At the outbreak of the Second World War D. M. Crook, of No. 609 Squadron AAF, was at Yeadon, still undergoing his training; by the winter of 1939-40, he had his wings.
Successfully applying to return to his Squadron, then on defense duties in northern England, Crook began to familiarize himself with their new fighter: the Spitfire.
Soon they were posted to RAF Northolt, and it was at this time that Crook, much to his chagrin, was left grounded, undergoing knee surgery as they flew over Dunkirk.
Following the Allied evacuation from France, Crook returned to the air and found himself facing the relentless sorties as the skies above Britain transformed into a battlefield.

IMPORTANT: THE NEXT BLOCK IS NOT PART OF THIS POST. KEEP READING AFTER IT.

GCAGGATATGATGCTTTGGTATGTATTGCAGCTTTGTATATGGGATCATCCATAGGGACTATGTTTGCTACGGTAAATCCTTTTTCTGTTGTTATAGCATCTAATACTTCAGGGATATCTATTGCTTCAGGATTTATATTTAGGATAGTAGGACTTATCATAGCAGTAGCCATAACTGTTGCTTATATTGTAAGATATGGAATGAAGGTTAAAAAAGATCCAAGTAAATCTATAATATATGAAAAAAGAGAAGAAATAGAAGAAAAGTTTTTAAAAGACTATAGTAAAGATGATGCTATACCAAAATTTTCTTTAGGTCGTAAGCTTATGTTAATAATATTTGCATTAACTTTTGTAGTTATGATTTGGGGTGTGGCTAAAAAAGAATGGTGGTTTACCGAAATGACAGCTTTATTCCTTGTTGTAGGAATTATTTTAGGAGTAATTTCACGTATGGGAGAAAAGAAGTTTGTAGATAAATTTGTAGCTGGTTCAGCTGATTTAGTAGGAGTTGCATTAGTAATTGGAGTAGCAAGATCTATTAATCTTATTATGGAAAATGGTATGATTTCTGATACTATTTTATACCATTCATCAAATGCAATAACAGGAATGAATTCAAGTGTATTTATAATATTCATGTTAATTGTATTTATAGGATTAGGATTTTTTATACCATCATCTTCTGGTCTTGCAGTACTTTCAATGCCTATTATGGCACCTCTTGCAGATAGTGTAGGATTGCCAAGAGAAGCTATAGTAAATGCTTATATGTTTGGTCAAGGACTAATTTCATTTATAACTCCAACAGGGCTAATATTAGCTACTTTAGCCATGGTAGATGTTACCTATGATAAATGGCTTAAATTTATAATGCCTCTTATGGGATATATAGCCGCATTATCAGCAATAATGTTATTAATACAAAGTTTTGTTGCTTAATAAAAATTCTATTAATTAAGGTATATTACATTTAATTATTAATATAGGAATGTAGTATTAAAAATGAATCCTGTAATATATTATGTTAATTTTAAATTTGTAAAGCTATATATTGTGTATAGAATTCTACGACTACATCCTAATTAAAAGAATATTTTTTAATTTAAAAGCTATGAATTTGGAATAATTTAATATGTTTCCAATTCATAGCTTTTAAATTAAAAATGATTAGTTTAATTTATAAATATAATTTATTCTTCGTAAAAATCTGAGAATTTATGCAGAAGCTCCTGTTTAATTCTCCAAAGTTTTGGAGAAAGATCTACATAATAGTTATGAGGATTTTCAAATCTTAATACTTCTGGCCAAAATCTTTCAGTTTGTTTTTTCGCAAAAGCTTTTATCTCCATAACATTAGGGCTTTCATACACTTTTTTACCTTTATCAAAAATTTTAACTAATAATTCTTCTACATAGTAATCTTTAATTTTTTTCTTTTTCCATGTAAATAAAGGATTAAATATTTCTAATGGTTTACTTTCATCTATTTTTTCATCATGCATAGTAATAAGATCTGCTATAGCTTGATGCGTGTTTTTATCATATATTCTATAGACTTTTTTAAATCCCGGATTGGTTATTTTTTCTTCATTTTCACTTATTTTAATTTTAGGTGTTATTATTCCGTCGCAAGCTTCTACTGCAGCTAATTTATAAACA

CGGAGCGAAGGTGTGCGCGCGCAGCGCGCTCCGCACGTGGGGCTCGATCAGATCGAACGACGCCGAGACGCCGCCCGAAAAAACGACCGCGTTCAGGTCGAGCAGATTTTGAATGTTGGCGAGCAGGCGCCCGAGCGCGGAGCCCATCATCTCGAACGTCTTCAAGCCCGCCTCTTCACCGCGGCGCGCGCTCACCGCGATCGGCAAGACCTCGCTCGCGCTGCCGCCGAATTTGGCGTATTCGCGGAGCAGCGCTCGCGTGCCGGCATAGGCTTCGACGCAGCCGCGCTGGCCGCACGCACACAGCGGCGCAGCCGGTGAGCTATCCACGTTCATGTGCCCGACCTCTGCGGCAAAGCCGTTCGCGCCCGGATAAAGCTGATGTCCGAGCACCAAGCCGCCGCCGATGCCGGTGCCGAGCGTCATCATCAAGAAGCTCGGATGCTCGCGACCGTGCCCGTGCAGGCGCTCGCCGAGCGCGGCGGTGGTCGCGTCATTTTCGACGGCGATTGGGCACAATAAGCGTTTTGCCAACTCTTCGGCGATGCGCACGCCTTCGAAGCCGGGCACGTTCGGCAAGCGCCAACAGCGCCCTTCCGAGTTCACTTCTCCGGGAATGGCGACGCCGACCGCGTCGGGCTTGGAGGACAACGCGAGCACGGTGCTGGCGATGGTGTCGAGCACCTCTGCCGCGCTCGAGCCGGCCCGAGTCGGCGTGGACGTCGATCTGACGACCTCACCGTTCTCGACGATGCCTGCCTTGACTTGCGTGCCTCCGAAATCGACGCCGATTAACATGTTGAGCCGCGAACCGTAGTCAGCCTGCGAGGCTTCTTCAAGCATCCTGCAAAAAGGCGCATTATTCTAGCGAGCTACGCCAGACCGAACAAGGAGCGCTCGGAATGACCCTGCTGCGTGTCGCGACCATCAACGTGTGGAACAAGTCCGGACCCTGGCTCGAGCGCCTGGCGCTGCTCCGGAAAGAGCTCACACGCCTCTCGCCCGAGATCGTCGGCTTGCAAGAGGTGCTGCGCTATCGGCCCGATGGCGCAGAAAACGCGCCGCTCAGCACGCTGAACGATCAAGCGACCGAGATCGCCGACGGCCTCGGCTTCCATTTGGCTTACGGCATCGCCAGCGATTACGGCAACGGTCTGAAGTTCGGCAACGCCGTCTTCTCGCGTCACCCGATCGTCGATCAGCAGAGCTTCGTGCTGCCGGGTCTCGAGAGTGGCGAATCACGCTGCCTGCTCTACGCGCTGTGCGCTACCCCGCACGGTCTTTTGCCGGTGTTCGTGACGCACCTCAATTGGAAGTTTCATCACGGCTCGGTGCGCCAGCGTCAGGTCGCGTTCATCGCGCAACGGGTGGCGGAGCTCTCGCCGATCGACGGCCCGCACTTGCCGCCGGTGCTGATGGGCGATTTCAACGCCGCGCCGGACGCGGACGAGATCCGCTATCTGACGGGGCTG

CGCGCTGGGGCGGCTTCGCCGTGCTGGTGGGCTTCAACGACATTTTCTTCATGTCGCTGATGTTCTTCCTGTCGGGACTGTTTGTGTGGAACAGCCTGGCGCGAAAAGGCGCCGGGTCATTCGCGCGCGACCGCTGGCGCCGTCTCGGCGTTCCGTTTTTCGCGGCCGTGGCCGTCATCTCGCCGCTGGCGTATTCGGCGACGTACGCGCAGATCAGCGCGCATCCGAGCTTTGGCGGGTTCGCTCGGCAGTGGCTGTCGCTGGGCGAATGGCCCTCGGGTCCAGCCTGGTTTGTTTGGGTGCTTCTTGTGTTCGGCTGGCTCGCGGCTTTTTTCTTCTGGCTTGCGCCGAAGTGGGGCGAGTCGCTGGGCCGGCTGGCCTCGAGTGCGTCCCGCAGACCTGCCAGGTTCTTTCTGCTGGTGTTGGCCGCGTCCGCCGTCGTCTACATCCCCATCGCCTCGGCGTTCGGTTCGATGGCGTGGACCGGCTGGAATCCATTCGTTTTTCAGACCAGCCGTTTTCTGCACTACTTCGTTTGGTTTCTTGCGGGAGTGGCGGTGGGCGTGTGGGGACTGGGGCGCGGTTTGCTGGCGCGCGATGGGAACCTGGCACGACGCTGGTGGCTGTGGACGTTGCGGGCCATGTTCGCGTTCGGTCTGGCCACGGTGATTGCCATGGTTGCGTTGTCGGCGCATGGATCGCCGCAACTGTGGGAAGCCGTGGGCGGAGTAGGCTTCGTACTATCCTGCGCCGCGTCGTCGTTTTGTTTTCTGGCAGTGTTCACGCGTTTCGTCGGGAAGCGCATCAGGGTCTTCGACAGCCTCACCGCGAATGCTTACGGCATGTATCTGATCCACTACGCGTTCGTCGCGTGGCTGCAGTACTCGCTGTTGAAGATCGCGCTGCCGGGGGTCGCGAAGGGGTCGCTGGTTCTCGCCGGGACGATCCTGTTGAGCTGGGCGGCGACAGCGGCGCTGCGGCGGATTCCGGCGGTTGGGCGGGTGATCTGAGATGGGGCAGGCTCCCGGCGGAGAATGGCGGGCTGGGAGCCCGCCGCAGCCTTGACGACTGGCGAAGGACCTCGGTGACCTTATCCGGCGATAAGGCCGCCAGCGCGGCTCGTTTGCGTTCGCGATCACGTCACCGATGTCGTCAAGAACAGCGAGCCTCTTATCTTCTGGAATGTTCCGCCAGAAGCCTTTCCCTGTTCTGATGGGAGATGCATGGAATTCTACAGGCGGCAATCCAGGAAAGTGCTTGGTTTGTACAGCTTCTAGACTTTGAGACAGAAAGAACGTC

In one particularly frank passage, Crook recounts how he mistakenly shot down a Blenheim, going on to illustrate how easy it was for pilots to misidentify aircraft.
Spitfire Pilot is a remarkable account of one officer's life in 609 Squadron during one of the most famous battles of the Second World War.
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